Note: This is the paperback edition of a previously announced book.
Using a cognitive linguistics perspective, this book provides a
comprehensive, theoretical analysis of the semantics of English
prepositions. All English prepositions originally coded spatial relations
between two physical entities; while retaining their original meaning,
prepositions have also developed a rich set of non-spatial meanings. In
this study, Tyler and Evans argue that all these meanings are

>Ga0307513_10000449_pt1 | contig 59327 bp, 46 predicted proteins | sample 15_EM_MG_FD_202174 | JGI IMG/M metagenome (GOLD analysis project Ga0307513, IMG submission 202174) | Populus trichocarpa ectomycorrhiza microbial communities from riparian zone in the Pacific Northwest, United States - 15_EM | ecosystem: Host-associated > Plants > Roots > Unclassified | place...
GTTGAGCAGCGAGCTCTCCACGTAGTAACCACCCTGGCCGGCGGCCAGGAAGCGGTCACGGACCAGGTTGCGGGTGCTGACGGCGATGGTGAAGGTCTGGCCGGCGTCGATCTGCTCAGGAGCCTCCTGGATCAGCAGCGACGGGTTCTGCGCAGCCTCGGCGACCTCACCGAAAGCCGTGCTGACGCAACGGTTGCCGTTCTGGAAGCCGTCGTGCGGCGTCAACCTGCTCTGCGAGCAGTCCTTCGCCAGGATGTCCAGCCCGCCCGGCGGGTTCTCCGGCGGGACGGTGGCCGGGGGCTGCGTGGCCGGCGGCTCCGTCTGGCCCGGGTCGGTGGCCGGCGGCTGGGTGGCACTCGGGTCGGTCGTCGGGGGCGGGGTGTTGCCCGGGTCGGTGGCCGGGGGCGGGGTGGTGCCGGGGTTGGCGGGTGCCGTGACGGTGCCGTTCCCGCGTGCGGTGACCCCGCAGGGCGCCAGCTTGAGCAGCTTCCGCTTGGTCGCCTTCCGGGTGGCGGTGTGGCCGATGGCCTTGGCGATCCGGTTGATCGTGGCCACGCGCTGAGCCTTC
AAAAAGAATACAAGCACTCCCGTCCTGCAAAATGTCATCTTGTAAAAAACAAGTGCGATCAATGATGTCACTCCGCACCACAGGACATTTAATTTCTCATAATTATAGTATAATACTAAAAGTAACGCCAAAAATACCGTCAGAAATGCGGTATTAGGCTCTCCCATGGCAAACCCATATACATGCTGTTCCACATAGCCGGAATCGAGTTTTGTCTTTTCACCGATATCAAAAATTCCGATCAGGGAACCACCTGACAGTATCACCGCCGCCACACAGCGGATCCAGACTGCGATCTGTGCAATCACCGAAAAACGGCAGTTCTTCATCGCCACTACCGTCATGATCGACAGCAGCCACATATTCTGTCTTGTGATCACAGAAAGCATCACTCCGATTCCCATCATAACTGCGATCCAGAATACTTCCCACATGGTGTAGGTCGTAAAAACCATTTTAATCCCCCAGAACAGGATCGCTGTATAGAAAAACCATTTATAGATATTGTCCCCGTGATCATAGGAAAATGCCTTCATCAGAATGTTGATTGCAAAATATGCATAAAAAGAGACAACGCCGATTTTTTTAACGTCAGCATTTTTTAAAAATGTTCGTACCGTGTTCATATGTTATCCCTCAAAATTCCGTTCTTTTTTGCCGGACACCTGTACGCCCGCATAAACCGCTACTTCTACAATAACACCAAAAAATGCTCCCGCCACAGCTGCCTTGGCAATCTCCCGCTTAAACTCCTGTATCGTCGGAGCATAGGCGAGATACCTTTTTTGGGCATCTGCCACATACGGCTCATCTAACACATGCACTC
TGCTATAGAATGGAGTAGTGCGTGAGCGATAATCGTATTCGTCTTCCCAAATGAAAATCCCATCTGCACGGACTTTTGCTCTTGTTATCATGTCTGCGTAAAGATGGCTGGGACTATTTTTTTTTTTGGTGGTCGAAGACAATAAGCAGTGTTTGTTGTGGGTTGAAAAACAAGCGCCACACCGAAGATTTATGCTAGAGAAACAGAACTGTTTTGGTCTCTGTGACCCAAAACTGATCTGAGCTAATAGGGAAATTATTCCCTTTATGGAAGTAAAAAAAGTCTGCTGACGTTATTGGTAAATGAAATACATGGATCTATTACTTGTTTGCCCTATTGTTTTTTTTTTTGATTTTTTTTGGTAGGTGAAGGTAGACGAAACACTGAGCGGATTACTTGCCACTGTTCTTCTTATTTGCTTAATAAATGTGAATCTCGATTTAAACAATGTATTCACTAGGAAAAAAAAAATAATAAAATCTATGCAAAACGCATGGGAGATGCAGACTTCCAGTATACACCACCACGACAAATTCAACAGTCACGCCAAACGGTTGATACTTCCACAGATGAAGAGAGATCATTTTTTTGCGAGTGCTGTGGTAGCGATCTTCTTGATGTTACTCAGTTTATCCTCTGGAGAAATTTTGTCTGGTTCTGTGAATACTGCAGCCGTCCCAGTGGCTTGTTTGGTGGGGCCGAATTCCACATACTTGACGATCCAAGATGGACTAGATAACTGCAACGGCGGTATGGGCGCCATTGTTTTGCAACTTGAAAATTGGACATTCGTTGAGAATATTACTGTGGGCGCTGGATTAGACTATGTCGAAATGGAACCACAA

systematically grounded in the nature of human spatio-physical experience.
The original 'spatial scenes' provide the foundation for the extension
of meaning from the spatial to the more abstract. This analysis articulates
an alternative methodology that distinguishes between a conventional
meaning and an interpretation produced for understanding the preposition in
context, as well as establishing which of several competing senses should
be taken as the primary sense. Together, the methodology and framework are
sufficiently articulated to generate testable predictions and allow the
analysis to be applied to additional prepositions.